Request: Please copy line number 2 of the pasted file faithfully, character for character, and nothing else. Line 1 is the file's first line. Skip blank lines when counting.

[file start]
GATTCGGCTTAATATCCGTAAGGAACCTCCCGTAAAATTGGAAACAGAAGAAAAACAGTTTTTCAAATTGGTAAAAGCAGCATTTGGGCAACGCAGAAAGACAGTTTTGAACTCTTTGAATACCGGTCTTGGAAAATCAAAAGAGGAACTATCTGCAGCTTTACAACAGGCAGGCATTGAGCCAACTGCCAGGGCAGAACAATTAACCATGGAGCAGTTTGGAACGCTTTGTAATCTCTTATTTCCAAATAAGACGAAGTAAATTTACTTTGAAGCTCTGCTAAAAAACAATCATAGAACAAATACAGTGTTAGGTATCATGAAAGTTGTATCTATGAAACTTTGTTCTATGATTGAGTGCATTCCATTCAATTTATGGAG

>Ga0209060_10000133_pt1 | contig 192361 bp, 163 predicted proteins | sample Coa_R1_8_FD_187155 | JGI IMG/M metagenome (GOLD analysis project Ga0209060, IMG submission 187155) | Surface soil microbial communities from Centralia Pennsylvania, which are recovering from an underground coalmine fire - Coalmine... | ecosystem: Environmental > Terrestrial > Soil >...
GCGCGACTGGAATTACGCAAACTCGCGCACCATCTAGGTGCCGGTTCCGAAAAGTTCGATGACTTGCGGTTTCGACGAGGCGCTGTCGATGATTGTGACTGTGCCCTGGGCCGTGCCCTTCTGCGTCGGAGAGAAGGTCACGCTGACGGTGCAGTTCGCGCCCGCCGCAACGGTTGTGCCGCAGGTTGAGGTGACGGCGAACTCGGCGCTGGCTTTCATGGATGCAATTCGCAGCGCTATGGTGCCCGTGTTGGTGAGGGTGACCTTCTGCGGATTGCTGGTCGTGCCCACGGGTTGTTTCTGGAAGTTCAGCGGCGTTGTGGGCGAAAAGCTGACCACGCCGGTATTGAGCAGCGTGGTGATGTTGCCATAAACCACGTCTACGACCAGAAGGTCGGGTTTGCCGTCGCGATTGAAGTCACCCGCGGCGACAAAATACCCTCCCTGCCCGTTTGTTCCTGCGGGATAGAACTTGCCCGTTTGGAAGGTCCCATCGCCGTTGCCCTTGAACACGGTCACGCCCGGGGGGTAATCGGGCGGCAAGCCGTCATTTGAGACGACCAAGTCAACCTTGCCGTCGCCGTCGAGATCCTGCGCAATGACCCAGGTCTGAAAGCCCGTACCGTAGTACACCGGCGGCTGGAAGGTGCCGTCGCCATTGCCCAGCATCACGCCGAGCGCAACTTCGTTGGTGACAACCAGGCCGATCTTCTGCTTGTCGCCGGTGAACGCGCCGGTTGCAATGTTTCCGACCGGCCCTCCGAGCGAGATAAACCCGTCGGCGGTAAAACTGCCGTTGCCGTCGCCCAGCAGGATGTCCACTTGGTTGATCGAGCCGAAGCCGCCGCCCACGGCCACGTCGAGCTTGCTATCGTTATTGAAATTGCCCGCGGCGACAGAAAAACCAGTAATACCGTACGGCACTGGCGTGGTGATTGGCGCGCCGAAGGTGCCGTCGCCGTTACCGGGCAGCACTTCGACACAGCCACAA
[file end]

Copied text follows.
>Ga0209060_10000133_pt1 | contig 192361 bp, 163 predicted proteins | sample Coa_R1_8_FD_187155 | JGI IMG/M metagenome (GOLD analysis project Ga0209060, IMG submission 187155) | Surface soil microbial communities from Centralia Pennsylvania, which are recovering from an underground coalmine fire - Coalmine... | ecosystem: Environmental > Terrestrial > Soil >...